As discussed yesterday in part one of this interview, there is a lot to recommend testing government agencies to glean quantifiable results or grades. Having numerical values to analyze the government’s performance allows for a better understanding of the status quo, and improved decision-making.
Deloitte University Press recently authored a report entitled “Accountability Quantified: What 26 Years of GAO Reports Can Teach Us About Government Management.” The report used text analytics and quantification of data to simplify and analyze GAO reports dating back from 1983.
Two of the authors, Daniel Byler, Lead Data Scientist at Deloitte, and William Eggers, Global Public Sector Research Director at Deloitte, spoke with Christopher Dorobek, host of the podcast DorobekINSIDER, on what their findings mean for government performance.
The process that Deloitte used to transform the raw reports into numerical data sheds a great deal of light on government innovation and accountability (covered in yesterday’s post), but the real meat of the equation are their findings on just what GAO’s recommendations are and how they are received.
What the researchers found by looking at the data in such a wide-ranging context was that there are several significant issues facing government that cut across agency lines. “It goes from how these organizations are funded through Congress and the multiple jurisdictions embedded within them, to the different incentives and silos, the IT systems, and so on,” said Eggers. The findings from the data analysis, according to Eggers, “definitely highlight the need to focus like a laser on how to fix those issues.”
Another conclusion from Deloitte’s report was the lack of change or variation in GAO recommendations and their implementation over the years. This was an unexpected result for both of the researchers.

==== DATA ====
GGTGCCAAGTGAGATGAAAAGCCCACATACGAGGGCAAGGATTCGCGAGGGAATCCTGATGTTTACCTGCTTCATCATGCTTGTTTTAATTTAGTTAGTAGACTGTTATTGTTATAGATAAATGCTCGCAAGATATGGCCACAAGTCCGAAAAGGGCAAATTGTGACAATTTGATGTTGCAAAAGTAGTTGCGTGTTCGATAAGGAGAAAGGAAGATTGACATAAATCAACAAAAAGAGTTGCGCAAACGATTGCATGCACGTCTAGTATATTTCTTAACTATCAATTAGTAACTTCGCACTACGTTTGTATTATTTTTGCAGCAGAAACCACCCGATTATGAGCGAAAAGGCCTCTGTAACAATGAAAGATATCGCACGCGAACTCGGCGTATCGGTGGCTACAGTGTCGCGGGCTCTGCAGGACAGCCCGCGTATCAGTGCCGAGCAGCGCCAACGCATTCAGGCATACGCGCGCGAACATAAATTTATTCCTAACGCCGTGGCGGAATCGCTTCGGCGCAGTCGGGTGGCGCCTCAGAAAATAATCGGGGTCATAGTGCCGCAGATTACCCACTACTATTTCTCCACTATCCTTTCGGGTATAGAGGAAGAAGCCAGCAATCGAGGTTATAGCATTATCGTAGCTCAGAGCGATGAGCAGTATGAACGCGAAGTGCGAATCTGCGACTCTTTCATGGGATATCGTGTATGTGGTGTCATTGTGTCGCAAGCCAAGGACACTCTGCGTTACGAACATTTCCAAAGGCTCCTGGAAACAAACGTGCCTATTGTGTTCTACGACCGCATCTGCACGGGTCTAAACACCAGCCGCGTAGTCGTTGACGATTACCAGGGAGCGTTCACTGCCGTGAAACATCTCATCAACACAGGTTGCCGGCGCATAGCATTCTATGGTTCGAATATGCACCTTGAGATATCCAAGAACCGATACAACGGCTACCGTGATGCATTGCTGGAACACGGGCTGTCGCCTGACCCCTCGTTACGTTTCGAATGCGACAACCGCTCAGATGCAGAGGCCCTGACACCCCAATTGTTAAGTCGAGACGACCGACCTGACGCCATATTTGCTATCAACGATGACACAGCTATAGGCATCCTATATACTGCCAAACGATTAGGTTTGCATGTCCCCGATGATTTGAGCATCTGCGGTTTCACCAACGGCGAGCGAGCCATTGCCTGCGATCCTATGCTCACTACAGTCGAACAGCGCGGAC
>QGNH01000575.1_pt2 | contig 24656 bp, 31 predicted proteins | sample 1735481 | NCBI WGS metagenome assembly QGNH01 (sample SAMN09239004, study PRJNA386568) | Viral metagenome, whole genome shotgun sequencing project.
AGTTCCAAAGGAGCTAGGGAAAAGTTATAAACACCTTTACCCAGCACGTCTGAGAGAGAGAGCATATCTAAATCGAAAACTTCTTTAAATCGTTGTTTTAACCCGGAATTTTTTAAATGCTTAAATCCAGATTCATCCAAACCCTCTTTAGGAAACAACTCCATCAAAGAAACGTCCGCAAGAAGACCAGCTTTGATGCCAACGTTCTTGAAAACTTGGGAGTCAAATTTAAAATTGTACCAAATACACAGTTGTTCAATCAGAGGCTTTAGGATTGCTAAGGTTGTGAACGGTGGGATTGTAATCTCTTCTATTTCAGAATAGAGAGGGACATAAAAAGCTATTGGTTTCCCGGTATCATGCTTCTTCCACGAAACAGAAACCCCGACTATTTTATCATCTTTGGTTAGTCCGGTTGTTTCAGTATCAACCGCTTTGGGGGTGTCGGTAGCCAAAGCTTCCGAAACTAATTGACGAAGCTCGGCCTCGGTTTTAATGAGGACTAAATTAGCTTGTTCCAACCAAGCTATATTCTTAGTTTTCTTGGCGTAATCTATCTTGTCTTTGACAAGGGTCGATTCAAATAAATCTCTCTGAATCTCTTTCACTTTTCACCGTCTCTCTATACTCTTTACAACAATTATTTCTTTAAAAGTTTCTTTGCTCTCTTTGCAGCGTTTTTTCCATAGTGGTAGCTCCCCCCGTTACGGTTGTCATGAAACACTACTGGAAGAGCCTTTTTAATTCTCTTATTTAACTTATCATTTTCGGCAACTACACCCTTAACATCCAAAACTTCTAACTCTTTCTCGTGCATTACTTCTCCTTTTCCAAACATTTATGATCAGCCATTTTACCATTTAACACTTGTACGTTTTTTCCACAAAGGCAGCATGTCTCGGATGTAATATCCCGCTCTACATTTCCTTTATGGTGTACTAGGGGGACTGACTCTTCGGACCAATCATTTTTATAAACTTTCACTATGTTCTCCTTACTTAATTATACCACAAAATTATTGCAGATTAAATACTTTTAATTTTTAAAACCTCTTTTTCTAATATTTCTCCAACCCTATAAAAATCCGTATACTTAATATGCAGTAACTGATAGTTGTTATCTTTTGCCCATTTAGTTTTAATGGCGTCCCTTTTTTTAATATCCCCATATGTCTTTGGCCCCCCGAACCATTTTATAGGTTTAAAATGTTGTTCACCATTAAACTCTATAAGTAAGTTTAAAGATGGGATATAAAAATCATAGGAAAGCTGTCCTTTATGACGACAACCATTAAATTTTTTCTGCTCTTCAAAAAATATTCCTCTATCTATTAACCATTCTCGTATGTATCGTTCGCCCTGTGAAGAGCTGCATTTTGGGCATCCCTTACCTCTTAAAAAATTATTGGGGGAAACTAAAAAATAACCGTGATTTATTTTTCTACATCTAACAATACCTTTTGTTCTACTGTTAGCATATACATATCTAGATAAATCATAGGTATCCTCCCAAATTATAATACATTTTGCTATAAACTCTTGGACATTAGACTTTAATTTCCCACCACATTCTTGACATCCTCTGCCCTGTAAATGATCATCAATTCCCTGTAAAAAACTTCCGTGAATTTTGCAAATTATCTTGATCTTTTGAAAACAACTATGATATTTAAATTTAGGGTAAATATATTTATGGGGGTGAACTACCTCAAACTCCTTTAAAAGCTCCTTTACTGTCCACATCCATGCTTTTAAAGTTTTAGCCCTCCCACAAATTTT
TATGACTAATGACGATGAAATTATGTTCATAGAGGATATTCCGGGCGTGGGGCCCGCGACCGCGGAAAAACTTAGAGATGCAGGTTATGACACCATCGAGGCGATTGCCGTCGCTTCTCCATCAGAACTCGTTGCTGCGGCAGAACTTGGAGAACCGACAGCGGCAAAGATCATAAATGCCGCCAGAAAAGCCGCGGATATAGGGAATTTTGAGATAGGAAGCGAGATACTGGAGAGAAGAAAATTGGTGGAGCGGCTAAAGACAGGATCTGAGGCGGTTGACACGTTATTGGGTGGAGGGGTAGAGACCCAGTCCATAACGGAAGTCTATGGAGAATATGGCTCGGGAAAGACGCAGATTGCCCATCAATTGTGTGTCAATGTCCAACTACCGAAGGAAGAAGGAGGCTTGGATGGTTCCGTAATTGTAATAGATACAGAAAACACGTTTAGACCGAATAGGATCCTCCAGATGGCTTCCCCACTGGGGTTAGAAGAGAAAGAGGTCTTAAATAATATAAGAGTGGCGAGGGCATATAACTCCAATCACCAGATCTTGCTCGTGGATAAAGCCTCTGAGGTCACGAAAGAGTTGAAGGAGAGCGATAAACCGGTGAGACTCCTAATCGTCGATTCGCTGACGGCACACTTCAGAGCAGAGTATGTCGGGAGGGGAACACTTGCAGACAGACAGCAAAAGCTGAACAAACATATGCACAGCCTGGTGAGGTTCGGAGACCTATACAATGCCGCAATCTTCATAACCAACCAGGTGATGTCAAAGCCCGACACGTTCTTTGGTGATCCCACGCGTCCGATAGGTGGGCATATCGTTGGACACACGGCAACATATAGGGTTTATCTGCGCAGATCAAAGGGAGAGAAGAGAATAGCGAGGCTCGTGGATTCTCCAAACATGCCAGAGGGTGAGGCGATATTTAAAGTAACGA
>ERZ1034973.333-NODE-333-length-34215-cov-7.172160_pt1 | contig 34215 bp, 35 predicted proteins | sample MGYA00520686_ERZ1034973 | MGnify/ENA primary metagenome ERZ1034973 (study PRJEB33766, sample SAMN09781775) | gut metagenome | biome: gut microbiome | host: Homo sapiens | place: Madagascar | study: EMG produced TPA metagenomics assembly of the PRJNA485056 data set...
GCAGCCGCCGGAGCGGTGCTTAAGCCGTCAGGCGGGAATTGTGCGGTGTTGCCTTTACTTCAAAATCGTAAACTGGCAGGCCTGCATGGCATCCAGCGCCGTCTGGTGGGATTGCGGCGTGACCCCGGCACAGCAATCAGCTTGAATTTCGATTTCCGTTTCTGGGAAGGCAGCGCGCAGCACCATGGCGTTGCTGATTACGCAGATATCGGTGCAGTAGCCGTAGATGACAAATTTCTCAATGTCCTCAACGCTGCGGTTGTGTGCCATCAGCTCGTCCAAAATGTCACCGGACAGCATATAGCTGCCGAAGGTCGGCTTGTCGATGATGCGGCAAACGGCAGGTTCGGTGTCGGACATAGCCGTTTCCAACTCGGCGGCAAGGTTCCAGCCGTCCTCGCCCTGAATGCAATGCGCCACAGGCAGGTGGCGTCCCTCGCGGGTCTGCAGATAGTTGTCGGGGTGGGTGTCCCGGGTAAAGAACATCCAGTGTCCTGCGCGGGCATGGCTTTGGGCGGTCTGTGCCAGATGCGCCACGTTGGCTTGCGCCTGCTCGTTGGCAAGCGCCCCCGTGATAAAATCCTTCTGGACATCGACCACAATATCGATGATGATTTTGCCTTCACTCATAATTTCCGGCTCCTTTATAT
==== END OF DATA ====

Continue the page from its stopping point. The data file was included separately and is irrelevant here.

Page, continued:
“I think that one of the things that was really surprising to me in the data was actually the level of stability that was present over the course of time. It stretches over such a long time horizon,” said Byler. “That’s pretty unusual when human beings are involved. As an outsider, I’m guessing that’s because the GAO is naturally adaptive, and is trying to give recommendations that agencies have a chance to complete.”
The success of these GAO recommendations did not vary much between agencies, either. “I thought you would see a much bigger delta between agencies who were very successful and those who were non-successful. And in fact, we didn’t see that,” said Eggers.
But at the end of the day, the findings are more optimistic than one might imagine, according to Eggers and Byler. It appears that GAO recommendations are taken seriously by agencies, and that they try harder than expected to fulfill the GAO’s requests. “Overall, in pretty much all your topic categories and all your agencies, you see pretty high levels of response rates to GAO reports,” said Byler.
So, by looking at the government’s GPA, we can see that it’s actually doing pretty well, based on GAO recommendations. Could this be an area of government that’s not in dire need of critique or improvement?